A prominent religious leader in Ukraine who earlier this year blamed the coronavirus pandemic on same-sex marriage has tested positive for the virus, his church announced.

Patriarch Filaret, 91, who leads the large Ukrainian Orthodox Church – Kyiv Patriarchate, contracted COVID-19 and was subsequently hospitalized, the church confirmed Friday in a statement shared on its website and on Facebook. In a follow-up statement shared Tuesday, the church said its leader’s health is “stable” as “treatment continues.”

“We ask you to continue to pray for His Holiness Patriarch Filaret, so that the All-Merciful and Almighty Lord God will heal the Patriarch,” the statement continued.

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This is not the first time Filaret has made headlines involving the global coronavirus pandemic, which has killed nearly 3,000 people and infected over 140,000 in Ukraine. In a March interview with a local Ukrainian TV station, he reportedly called the crisis “God’s punishment for the sins of men and sinfulness of humanity.”

“First of all, I mean same-sex marriage,” he added. “This is the cause of the coronavirus.”

Following Filaret’s controversial comments, the Ukrainian LGBTQ rights group Insight filed a lawsuit against him in April.

“Our aim is to show people that there is no longer place for such statements from church leaders in Ukraine,” Insight’s leader, Olena Shevchenko, told Thomson Reuters Foundation at the time.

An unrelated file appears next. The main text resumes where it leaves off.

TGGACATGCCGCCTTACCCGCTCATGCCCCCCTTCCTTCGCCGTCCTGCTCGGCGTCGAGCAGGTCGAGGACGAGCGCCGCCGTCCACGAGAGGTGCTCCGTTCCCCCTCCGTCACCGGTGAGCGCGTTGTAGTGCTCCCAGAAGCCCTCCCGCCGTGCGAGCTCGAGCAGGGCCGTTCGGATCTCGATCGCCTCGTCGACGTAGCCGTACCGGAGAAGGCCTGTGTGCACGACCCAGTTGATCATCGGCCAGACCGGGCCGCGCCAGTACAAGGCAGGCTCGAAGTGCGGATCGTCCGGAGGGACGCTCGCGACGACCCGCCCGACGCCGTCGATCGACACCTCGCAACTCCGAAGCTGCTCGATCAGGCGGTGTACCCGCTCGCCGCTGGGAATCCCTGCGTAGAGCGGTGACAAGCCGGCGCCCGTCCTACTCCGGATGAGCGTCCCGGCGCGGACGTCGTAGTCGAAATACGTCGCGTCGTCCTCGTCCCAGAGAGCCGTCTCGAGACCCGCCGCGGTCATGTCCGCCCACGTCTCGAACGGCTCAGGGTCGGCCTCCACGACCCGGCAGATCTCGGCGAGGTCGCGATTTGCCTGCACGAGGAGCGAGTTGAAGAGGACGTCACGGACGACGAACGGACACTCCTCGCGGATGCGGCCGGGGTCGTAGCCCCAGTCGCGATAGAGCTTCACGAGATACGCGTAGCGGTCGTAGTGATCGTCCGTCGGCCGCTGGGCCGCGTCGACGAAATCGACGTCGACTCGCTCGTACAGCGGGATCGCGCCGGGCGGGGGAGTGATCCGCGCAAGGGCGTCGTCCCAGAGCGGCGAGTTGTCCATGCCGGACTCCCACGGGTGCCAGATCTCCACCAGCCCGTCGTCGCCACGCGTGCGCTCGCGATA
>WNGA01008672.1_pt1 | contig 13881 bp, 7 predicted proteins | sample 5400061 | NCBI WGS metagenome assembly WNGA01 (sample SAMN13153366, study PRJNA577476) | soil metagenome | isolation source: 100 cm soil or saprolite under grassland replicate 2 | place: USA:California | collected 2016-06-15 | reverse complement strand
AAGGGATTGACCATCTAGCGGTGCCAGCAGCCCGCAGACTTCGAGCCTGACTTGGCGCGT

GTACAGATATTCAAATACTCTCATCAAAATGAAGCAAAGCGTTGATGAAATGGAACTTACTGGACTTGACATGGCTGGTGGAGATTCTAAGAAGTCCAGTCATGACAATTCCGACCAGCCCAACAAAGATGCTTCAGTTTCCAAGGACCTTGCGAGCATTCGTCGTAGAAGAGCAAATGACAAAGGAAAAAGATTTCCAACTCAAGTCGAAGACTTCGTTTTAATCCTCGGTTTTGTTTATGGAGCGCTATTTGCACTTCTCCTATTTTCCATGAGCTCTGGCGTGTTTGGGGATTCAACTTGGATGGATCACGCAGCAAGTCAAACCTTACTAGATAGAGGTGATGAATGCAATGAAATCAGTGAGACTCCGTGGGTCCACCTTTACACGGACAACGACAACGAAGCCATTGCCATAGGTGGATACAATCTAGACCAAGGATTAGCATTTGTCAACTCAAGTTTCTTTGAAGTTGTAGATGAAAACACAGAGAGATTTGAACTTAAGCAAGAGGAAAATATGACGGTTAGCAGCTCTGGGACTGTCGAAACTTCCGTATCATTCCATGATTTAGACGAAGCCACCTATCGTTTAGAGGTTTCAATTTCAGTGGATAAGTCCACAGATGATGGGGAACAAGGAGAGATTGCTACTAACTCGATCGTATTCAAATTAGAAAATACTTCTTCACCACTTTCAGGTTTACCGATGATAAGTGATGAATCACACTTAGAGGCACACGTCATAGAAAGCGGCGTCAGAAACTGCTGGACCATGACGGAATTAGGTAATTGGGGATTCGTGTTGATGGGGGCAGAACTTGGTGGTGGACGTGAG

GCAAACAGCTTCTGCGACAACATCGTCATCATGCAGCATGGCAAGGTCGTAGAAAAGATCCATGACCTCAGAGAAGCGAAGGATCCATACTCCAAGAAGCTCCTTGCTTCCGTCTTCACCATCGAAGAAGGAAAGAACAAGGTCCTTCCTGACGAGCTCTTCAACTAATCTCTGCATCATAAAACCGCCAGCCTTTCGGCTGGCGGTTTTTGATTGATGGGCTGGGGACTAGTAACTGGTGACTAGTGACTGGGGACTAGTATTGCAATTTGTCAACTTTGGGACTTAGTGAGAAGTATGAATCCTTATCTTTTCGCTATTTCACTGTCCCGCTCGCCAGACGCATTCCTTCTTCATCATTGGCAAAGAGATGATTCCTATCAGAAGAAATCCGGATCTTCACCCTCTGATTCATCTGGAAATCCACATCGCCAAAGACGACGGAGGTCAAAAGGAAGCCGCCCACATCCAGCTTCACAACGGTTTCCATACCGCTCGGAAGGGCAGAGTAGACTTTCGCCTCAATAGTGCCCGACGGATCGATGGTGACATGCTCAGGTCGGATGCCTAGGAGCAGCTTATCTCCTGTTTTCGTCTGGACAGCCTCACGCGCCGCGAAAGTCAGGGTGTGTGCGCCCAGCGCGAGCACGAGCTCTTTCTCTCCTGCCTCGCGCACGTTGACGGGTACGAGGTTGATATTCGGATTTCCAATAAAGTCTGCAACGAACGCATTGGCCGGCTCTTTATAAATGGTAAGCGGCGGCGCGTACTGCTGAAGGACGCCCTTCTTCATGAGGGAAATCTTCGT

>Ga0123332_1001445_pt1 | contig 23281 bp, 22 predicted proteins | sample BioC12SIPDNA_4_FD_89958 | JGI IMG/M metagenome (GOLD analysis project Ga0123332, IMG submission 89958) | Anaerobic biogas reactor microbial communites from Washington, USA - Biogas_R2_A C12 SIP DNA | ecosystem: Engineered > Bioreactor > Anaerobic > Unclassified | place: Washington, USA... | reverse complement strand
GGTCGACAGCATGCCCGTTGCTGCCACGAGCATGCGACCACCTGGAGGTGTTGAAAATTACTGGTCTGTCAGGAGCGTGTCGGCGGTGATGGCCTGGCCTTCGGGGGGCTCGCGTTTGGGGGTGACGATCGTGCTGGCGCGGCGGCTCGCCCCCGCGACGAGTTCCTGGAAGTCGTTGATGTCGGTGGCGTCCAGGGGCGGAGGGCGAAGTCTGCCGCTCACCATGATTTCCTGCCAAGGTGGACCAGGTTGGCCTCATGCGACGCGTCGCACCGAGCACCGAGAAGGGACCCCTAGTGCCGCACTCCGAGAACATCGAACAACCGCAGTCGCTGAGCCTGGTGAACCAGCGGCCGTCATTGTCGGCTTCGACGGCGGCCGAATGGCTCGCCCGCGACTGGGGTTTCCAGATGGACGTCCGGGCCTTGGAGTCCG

According to the foundation, the suit sought an apology from Filaret for disseminating false information and a correction from the TV station that aired his controversial remarks.

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Maria Guryeva, a spokeswoman for Amnesty International Ukraine, told Thomson Reuters Foundation at the time that Filaret’s statements “are very harmful because they could lead to increased attacks, aggression, discrimination and acceptance of violence against certain groups.”

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In response to Insight’s lawsuit against Filaret, the Orthodox Church of the Kyiv Patriarchate issued a statement in April saying, “As the head of the church and as a man, the Patriarch has the freedom to express his views, which are based on morality.”

While Europe has a reputation for being relatively progressive when it comes to LGBTQ issues, Ukraine is not among the continent’s most gay-friendly countries. In its annual ranking of Europe’s most queer-friendly nations, the European LGBTQ rights group ILGA-Europe has listed Ukraine at 35 among 49 countries.

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